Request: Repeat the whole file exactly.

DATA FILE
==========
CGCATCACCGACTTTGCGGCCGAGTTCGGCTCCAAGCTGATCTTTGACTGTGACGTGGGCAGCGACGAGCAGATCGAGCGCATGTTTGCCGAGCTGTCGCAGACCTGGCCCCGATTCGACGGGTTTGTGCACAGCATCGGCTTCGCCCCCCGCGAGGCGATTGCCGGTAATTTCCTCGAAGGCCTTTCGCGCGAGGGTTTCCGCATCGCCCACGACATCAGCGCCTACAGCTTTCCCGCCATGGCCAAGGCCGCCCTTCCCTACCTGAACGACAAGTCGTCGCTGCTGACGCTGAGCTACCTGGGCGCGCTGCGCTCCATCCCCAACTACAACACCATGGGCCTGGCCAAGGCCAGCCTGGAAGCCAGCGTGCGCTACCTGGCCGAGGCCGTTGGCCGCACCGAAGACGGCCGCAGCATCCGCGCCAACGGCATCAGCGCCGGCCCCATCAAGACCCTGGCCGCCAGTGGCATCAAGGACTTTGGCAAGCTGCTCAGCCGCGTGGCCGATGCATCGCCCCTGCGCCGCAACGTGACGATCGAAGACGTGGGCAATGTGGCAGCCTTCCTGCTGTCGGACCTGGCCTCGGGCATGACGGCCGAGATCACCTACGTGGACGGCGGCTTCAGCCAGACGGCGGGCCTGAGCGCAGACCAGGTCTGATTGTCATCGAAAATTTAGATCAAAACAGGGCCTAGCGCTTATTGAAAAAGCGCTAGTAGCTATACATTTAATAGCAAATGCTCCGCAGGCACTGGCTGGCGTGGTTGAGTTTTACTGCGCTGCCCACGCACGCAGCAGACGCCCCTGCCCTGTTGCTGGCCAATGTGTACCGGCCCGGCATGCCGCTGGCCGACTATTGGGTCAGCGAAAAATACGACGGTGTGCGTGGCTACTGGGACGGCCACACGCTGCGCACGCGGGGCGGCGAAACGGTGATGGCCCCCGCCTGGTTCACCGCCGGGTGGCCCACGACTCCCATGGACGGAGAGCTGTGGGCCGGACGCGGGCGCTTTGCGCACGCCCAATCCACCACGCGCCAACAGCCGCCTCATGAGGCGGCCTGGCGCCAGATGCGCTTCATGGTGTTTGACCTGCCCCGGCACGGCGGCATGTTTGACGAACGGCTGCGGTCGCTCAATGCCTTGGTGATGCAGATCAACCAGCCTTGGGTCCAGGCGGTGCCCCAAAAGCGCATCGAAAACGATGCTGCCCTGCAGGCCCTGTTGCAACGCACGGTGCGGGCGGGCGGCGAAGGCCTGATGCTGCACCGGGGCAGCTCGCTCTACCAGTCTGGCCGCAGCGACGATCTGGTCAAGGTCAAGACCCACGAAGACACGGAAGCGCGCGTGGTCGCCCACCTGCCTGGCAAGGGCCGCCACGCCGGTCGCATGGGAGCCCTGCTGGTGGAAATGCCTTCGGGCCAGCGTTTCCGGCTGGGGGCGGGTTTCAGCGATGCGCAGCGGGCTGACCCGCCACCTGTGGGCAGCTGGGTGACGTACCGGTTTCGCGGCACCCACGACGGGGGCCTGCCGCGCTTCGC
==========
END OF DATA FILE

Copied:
CGCATCACCGACTTTGCGGCCGAGTTCGGCTCCAAGCTGATCTTTGACTGTGACGTGGGCAGCGACGAGCAGATCGAGCGCATGTTTGCCGAGCTGTCGCAGACCTGGCCCCGATTCGACGGGTTTGTGCACAGCATCGGCTTCGCCCCCCGCGAGGCGATTGCCGGTAATTTCCTCGAAGGCCTTTCGCGCGAGGGTTTCCGCATCGCCCACGACATCAGCGCCTACAGCTTTCCCGCCATGGCCAAGGCCGCCCTTCCCTACCTGAACGACAAGTCGTCGCTGCTGACGCTGAGCTACCTGGGCGCGCTGCGCTCCATCCCCAACTACAACACCATGGGCCTGGCCAAGGCCAGCCTGGAAGCCAGCGTGCGCTACCTGGCCGAGGCCGTTGGCCGCACCGAAGACGGCCGCAGCATCCGCGCCAACGGCATCAGCGCCGGCCCCATCAAGACCCTGGCCGCCAGTGGCATCAAGGACTTTGGCAAGCTGCTCAGCCGCGTGGCCGATGCATCGCCCCTGCGCCGCAACGTGACGATCGAAGACGTGGGCAATGTGGCAGCCTTCCTGCTGTCGGACCTGGCCTCGGGCATGACGGCCGAGATCACCTACGTGGACGGCGGCTTCAGCCAGACGGCGGGCCTGAGCGCAGACCAGGTCTGATTGTCATCGAAAATTTAGATCAAAACAGGGCCTAGCGCTTATTGAAAAAGCGCTAGTAGCTATACATTTAATAGCAAATGCTCCGCAGGCACTGGCTGGCGTGGTTGAGTTTTACTGCGCTGCCCACGCACGCAGCAGACGCCCCTGCCCTGTTGCTGGCCAATGTGTACCGGCCCGGCATGCCGCTGGCCGACTATTGGGTCAGCGAAAAATACGACGGTGTGCGTGGCTACTGGGACGGCCACACGCTGCGCACGCGGGGCGGCGAAACGGTGATGGCCCCCGCCTGGTTCACCGCCGGGTGGCCCACGACTCCCATGGACGGAGAGCTGTGGGCCGGACGCGGGCGCTTTGCGCACGCCCAATCCACCACGCGCCAACAGCCGCCTCATGAGGCGGCCTGGCGCCAGATGCGCTTCATGGTGTTTGACCTGCCCCGGCACGGCGGCATGTTTGACGAACGGCTGCGGTCGCTCAATGCCTTGGTGATGCAGATCAACCAGCCTTGGGTCCAGGCGGTGCCCCAAAAGCGCATCGAAAACGATGCTGCCCTGCAGGCCCTGTTGCAACGCACGGTGCGGGCGGGCGGCGAAGGCCTGATGCTGCACCGGGGCAGCTCGCTCTACCAGTCTGGCCGCAGCGACGATCTGGTCAAGGTCAAGACCCACGAAGACACGGAAGCGCGCGTGGTCGCCCACCTGCCTGGCAAGGGCCGCCACGCCGGTCGCATGGGAGCCCTGCTGGTGGAAATGCCTTCGGGCCAGCGTTTCCGGCTGGGGGCGGGTTTCAGCGATGCGCAGCGGGCTGACCCGCCACCTGTGGGCAGCTGGGTGACGTACCGGTTTCGCGGCACCCACGACGGGGGCCTGCCGCGCTTCGC